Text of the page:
Climate change is back on the international agenda. The announcement of a greenhouse gas emissions agreement between the United States and China had been preceded by a European Union commitment to further unilaterally cut carbon emissions. The G-20 summit called on its members to get their own climate change plans ready for the Paris summit next year.
The specifics of these agreements are less important than the momentum they impart to multilateral climate change diplomacy. India needs to pay more attention to this development: The manner in which the environment ministry was blind-sided by the US-China agreement was a striking example of how out of touch Indian officialdom is with global developments. New Delhi should focus on where climate change diplomacy will be going in the coming years. Given the growing problems of air pollution and rising fossil fuel imports, there is a strong case for India to invest more in a renewable energy future.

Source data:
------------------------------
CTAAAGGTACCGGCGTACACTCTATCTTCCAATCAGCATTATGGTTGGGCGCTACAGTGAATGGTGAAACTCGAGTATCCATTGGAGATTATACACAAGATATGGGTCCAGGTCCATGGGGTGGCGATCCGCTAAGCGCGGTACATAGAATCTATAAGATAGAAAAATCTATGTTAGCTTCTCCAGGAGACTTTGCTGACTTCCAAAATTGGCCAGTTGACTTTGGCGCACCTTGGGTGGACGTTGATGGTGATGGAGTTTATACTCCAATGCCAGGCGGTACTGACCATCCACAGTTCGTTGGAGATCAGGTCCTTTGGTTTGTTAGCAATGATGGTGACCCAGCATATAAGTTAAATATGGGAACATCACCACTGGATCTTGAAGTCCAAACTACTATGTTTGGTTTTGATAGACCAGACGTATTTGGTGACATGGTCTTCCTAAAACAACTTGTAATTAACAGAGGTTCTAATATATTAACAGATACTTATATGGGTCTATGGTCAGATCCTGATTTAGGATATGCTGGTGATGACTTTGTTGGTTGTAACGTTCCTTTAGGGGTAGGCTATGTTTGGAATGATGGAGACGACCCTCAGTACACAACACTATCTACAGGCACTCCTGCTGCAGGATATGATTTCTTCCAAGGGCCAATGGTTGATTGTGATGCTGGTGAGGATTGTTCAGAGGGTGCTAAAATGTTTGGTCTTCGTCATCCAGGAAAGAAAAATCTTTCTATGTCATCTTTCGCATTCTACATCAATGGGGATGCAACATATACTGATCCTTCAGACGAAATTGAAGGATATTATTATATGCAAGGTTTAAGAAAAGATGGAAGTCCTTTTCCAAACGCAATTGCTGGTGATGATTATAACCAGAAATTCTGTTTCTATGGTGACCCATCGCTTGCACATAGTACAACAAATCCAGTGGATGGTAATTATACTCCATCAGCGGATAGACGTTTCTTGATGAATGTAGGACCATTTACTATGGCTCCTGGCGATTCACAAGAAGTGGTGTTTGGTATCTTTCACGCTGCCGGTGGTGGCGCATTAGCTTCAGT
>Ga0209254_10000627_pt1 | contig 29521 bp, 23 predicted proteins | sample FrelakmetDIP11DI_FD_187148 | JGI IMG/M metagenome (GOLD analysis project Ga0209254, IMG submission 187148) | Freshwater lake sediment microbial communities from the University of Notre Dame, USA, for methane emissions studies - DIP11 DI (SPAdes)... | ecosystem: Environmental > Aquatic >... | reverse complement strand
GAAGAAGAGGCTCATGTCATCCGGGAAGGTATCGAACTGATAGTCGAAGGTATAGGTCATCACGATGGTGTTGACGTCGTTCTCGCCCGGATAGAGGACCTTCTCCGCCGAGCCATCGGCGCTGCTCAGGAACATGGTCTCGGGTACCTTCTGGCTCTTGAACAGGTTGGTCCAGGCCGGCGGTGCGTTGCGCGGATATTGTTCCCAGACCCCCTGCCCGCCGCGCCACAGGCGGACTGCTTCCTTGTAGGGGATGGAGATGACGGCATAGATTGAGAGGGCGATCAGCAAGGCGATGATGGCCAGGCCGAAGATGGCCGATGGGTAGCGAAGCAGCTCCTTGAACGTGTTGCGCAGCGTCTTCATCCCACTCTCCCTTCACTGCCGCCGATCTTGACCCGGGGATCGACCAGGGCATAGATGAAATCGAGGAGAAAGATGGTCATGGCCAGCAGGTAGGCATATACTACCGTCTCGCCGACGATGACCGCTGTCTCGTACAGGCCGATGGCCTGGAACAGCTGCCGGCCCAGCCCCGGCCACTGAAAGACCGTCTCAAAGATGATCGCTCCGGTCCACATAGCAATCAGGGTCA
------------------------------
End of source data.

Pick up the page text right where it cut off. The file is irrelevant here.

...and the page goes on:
There is a case for saying India is already doing quite a lot at home in this field, especially with its ambitious solar and energy plans coming to fruition, so why bother with international agreements? The answer is multiple. One, a renewable energy future comes with costs and is made easier with technology. Sensibly negotiated agreements would open access to both.
Two, green bills afflict all countries. Much of international climate change diplomacy is about trying to shift these costs to the wallets of other countries.
Three, international agreements are a good way to lock in long-term policies at home. China’s Xi Jinping is using climate change agreements to carve in stone structural reforms that he wants his country to undertake.
When countries like the US and China sign bilateral agreements that change their energy profiles, they will seek to ensure that other countries do not get an economic edge from these actions. They will seek to multilateralise these actions in a manner that favours them. Prime Minister Narendra Modi has often said he takes climate change “seriously”. He now needs to take the multilateral side of climate change seriously as well.